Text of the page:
Chris Evans leaves BBC Wogan House after presenting his Radio 2 Breakfast Show. (Photo by Dan Kitwood/Getty Images)
The BBC can afford millions for the talent, but other staff are denied a fair wage
Over the last two days, we’ve seen wall-to-wall coverage of what the BBC’s leading lights get paid.
That’s not surprising. Few stories offer such a perfect mix of celebrity gossip, financial drama and political intrigue. Of course journalists are going to jump on this one.
But more than 20,000 people work at the BBC — and this story should be about more than the richest 96.
While the media has focused on the top talent, the Broadcasting, Entertainment, Communications and Theatre Union (BECTU) is talking about the BBC’s lowest-paid workers instead.
They point out that while top management earn hundreds of thousands — and some stars earn millions — over 2,500 BBC staff are on less than £20,000 a year.
“It is totally unacceptable that the BBC is prepared to pay senior management and others many times that amount,” BECTU leader Gerry Morrissey told the Press Association. “There should be a lot more focus on giving low-paid staff a living wage.”
Across the broadcasting industry, engineers, runners, technical and production staff work long hours to keep shows running. Many of those workers are young. They enter at the bottom grade, hoping to get a foothold in the industry. Morrissey warns this can create space for exploitation.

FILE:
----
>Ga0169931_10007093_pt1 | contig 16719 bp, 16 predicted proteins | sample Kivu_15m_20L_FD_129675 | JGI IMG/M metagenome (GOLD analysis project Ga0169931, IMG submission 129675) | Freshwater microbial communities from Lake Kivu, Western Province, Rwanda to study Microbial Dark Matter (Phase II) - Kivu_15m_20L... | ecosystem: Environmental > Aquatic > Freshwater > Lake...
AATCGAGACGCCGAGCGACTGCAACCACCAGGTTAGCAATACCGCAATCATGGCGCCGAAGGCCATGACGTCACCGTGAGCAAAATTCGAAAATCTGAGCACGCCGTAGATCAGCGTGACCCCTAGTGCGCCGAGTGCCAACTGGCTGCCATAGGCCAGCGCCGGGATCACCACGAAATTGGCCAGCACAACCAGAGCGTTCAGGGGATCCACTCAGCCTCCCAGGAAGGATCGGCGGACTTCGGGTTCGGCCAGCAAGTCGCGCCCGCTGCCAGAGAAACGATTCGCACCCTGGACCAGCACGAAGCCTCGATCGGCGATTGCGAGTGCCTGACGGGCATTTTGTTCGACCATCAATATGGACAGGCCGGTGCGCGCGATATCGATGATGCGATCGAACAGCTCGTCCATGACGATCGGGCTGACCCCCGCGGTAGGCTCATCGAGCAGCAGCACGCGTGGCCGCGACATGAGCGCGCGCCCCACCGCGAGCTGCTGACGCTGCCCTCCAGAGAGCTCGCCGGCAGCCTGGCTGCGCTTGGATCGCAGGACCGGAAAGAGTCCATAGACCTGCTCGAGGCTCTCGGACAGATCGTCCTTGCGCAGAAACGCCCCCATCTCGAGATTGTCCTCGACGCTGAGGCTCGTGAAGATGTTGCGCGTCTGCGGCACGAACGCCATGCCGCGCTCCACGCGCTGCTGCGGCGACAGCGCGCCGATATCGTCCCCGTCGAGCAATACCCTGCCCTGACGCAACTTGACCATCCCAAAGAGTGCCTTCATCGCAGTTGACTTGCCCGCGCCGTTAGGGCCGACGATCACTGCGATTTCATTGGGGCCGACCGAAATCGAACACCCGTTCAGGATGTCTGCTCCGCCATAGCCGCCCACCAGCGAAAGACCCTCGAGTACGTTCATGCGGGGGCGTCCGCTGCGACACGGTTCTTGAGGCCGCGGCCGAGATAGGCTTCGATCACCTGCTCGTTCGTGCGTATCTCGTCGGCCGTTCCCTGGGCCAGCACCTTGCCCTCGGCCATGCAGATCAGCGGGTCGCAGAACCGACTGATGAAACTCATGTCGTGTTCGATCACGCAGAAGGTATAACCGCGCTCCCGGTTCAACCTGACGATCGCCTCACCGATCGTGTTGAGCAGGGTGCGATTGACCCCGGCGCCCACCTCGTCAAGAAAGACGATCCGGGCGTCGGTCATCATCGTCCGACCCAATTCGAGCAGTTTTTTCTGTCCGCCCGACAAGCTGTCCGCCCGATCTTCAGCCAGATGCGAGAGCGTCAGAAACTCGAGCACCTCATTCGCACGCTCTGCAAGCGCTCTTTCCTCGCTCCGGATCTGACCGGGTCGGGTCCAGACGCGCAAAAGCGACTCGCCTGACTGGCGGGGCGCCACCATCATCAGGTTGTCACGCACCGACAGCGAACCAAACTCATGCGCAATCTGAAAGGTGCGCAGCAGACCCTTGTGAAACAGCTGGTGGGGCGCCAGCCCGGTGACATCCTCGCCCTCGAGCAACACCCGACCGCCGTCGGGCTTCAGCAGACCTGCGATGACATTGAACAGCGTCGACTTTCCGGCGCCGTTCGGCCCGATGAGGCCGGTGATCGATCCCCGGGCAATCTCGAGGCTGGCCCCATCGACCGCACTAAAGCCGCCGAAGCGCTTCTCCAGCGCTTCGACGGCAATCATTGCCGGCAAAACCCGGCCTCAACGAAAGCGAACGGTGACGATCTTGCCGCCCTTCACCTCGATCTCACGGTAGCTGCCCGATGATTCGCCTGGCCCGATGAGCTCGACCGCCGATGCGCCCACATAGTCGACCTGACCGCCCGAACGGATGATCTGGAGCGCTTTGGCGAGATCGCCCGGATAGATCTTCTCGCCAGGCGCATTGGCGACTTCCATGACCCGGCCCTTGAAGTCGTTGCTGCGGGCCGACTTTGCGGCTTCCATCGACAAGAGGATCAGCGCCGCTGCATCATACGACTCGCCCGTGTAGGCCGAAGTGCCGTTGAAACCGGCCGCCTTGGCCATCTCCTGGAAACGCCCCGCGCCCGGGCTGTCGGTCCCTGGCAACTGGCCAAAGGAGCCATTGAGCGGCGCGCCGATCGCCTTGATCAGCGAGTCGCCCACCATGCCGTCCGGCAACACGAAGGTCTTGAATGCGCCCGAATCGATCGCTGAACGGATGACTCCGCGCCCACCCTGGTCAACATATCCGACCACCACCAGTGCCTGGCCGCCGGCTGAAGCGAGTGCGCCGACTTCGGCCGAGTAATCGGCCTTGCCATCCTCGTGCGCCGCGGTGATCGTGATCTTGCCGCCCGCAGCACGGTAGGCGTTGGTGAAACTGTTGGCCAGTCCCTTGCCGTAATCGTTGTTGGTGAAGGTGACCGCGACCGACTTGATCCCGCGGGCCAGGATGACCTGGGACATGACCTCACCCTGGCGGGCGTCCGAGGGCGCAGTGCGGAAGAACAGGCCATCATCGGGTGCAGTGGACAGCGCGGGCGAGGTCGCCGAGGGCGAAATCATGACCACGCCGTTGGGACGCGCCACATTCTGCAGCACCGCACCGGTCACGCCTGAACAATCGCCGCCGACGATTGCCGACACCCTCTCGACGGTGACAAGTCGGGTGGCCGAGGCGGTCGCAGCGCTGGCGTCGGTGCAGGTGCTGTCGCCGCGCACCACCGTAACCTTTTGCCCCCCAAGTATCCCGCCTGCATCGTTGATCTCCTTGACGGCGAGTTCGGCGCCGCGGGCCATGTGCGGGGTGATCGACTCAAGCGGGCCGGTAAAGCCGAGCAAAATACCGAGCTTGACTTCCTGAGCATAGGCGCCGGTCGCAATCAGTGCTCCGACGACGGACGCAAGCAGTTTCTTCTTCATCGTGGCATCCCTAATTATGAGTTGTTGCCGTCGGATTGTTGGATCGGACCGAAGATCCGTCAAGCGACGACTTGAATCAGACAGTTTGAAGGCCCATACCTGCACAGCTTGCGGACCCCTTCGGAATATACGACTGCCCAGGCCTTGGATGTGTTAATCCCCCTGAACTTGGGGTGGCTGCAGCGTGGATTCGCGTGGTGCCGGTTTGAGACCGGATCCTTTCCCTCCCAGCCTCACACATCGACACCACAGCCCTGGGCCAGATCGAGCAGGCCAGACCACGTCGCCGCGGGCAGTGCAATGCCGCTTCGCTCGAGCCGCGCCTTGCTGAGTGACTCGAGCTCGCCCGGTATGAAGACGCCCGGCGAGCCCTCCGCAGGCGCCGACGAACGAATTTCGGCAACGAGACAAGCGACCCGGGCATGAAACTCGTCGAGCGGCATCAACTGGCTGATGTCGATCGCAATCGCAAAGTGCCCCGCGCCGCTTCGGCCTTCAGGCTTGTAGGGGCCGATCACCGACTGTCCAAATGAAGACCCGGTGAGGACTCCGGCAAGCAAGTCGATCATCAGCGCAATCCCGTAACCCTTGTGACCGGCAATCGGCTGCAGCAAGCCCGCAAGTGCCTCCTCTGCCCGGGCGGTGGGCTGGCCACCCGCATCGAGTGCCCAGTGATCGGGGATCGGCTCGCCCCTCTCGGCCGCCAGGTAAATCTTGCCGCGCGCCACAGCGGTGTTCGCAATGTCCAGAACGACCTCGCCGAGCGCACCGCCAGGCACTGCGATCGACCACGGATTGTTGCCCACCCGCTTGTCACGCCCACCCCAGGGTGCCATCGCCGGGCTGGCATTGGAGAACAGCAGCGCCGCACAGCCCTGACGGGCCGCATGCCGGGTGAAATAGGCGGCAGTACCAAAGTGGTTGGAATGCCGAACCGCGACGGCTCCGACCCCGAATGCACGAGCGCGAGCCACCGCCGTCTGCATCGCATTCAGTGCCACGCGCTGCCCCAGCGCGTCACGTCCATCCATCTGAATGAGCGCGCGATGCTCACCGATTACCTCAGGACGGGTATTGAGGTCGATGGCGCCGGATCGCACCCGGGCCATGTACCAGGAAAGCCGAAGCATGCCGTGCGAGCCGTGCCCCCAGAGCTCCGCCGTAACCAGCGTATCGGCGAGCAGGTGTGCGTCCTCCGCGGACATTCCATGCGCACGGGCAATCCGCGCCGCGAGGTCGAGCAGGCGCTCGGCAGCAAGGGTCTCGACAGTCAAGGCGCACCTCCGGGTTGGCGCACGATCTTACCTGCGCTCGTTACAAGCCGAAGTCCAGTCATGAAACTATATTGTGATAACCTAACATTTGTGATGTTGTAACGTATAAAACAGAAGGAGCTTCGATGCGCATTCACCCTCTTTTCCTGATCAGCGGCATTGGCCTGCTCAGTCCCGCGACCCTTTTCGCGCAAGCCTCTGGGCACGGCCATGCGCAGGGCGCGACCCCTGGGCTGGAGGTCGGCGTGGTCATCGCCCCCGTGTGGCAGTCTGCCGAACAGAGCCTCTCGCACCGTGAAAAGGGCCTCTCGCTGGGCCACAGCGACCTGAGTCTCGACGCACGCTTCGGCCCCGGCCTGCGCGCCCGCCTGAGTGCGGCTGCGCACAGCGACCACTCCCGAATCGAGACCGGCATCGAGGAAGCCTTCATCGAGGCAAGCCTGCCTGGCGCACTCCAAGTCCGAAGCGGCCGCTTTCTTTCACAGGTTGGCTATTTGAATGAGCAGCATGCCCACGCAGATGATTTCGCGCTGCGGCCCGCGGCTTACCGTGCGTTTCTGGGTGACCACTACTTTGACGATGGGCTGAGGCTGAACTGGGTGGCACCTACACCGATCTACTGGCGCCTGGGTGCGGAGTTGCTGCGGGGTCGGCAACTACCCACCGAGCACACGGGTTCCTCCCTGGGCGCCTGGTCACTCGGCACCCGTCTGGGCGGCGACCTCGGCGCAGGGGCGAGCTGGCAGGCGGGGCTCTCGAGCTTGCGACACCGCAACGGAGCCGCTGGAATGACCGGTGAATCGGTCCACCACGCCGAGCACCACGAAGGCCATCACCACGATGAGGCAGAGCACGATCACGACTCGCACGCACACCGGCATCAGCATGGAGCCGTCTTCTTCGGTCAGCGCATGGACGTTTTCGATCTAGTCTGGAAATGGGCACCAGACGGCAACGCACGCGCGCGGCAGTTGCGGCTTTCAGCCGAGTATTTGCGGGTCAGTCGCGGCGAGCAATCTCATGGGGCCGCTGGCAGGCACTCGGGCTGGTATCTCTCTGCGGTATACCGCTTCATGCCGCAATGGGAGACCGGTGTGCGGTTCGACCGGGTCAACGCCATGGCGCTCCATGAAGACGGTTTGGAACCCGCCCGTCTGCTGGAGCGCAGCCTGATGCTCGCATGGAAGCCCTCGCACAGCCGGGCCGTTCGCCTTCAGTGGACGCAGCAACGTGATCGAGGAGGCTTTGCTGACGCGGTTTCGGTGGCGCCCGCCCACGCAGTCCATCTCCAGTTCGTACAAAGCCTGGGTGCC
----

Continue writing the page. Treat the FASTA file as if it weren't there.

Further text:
While inequality exists across the industry, the BBC is a public sector employer and can be held to account for how it uses taxpayers’ contributions — both at the top and the bottom of the pay scale.
The salary list also shows a significant gender pay gap at the top of the BBC, and a severe under-representation of BAME staff.
Although there’s a long way to go, the BBC recognises that this is a problem. In theory at least, it’s committed to taking action. These efforts should reach beyond the top tiers of the organisation to include lower-paid female and BAME workers.
But while the corporation is willing to accept that it has problem with gender inequality, BECTU reports resistance from management when it raises pay inequality more generally.
The treatment of behind-the-scenes staff isn’t as juicy as Graham Norton or Chris Evans’s pay. But if we care about fair pay in the BBC, they’re two sides of the same coin.